48. On October 8, 2001, Robert Seccombe of Aetna sent Clarke a request for updated medical information in order to evaluate Clarke's disability claim. (Aetna Ex. 30.) Clarke responded the next day, reporting that he was not taking medication and had not needed to see Dr. Hyde since at least January 1, 2001. (Aetna Ex. 31.)

49. On October 24, 2001, Aetna notified Clarke that his benefits were being terminated because Clarke was not "under the regular care and attendance of a physician as required by [the Policy]," and because Aetna had "received no medical information to substantiate that [Clarke] remained totally disabled as defined under [the Policy]." (Aetna Ex. 32.)

50. Following the termination, Clarke appealed Aetna's discontinuation of his benefits. (Clarke Aff. ¶ 157.) Clarke attempted to prepare his appeal without the assistance of a lawyer, though he consulted with friends for advice. (Clarke Aff. ¶¶ 159--62.)

51. Clarke has been involved in several other disputes since his 1998 depressive episode, for example, a 2000 dispute regarding a refund of tuition for a ski instructor course, (Clarke Aff. ¶ 171), a 2000 dispute against Martineau Johnson for errors made in connection with an apartment Clarke purchased in the French Alps (Clarke Aff. ¶ 172), a litigation/mediation with a builder regarding disputed charges for renovations to Clarke's home, (Clarke Aff. ¶ 174), and a dispute with Andersen regarding his rights under their disability scheme. (Clarke Aff. ¶ 100, 175.)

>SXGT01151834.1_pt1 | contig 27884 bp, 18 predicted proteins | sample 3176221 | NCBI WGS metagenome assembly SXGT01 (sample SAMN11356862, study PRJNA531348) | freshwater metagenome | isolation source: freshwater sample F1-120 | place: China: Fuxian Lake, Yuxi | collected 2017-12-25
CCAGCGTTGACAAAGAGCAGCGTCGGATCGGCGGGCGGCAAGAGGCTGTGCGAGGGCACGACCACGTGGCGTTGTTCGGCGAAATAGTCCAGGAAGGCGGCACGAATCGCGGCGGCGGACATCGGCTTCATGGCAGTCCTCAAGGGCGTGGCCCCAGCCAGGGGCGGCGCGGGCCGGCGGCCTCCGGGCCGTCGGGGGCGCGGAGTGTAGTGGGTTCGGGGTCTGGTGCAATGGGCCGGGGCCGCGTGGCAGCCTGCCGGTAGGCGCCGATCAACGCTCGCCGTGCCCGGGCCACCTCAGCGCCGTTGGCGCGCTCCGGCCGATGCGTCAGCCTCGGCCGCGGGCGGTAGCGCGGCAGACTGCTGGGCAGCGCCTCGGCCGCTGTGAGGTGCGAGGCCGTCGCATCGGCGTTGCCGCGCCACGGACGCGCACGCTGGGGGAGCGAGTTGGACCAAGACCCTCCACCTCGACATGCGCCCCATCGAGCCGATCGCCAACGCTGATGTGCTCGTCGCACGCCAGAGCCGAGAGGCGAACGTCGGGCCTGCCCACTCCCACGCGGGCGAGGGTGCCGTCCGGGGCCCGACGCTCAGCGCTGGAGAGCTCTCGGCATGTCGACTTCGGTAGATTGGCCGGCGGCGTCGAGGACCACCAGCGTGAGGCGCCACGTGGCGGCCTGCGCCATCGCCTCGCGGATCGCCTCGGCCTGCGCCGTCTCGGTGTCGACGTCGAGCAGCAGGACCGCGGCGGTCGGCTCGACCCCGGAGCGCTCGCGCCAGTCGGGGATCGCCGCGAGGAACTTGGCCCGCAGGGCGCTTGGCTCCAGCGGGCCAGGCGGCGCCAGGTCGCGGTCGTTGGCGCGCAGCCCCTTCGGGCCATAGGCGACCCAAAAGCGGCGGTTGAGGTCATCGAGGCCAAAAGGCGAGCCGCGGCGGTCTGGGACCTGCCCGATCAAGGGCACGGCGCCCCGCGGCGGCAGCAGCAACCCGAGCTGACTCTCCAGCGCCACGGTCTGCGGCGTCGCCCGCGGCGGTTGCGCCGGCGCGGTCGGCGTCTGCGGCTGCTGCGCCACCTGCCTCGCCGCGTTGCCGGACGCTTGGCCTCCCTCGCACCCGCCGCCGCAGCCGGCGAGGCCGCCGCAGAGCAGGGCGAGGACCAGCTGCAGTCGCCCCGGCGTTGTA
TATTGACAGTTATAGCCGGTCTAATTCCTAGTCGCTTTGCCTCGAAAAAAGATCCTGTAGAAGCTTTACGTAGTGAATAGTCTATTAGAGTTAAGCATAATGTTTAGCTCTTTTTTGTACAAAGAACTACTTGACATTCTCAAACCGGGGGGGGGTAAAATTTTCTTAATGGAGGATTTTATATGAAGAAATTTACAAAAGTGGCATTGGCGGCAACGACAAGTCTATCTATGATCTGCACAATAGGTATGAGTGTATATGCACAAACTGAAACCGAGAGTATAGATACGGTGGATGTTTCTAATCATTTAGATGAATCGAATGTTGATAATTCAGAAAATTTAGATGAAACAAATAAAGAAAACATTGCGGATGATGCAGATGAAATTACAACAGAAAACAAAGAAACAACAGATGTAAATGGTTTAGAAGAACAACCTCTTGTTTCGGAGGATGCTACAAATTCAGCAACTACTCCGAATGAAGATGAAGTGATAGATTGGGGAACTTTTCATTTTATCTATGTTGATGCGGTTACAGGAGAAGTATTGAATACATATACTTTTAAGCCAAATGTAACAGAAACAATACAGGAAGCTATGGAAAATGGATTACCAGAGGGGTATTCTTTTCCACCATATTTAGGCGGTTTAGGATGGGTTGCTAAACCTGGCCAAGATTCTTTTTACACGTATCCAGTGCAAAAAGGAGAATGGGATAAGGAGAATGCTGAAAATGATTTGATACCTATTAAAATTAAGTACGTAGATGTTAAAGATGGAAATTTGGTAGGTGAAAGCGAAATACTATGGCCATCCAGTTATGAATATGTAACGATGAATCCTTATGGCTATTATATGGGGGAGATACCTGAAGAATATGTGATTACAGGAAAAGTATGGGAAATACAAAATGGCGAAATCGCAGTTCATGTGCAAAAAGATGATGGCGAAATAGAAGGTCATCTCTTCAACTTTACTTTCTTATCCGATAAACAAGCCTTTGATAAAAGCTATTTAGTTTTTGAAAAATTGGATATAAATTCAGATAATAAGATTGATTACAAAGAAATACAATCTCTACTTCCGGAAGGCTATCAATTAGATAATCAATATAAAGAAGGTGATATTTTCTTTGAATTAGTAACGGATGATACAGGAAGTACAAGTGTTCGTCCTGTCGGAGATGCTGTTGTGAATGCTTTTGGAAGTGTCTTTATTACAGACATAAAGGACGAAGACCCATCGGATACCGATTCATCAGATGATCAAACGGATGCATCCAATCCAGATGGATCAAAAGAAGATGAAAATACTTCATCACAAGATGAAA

52. A November 27, 2001 letter from Dr. Hyde to Aetna indicated that Clarke had been "disturbed" by the termination of benefits and was suffering from "early morning waking and lack of concentration." Dr. Hyde also stated that he had advised Clarke to avoid stress. (Clarke Aff. ¶ 162; Aetna Ex. 33 at AETNA 170.) This letter was drafted by Clarke. (Tr. 116--20.) The letter further stated "My patient has been one hundred percent compliant with the medical advice given by Dr. Robertson." (Tr. 116--19; Aetna Ex. 33 at AETNA 171.)

53. Dr. Hyde was the only physician treating Clarke in October 2001. There is no mention of depression or anxiety in Dr. Hyde's records from October or November 2001. For example, the entry for November 15, 2001 states "mood fine." (Tr. 367--68.)

54. Dr. Hyde prescribed medication at some time after the termination of Clarke's benefits. (Clarke Aff. ¶ 162.) Dr. Hyde's records indicate that diazepam was prescribed for Clarke on November 6, 2001. (Clarke Ex. 6 at 34.)

55. Clarke did not see a psychiatrist between February 2000 and February 2002. (Tr. 238.) However, after Clarke's appeal was denied on February 26, 2002, Dr. Hyde's office referred Clarke to a specialist psychiatrist, Dr. Alfred White.

56. In a March 25, 2002 letter to Aetna, Clarke stated that he had last taken medication in March 1999. (Clarke Aff. ¶ 165.) On this same date, Dr. Hyde restarted Clarke on the antidepressant sertraline (Lustral). (Clarke Ex. 6 at 32; Clarke Aff. ¶ 166.)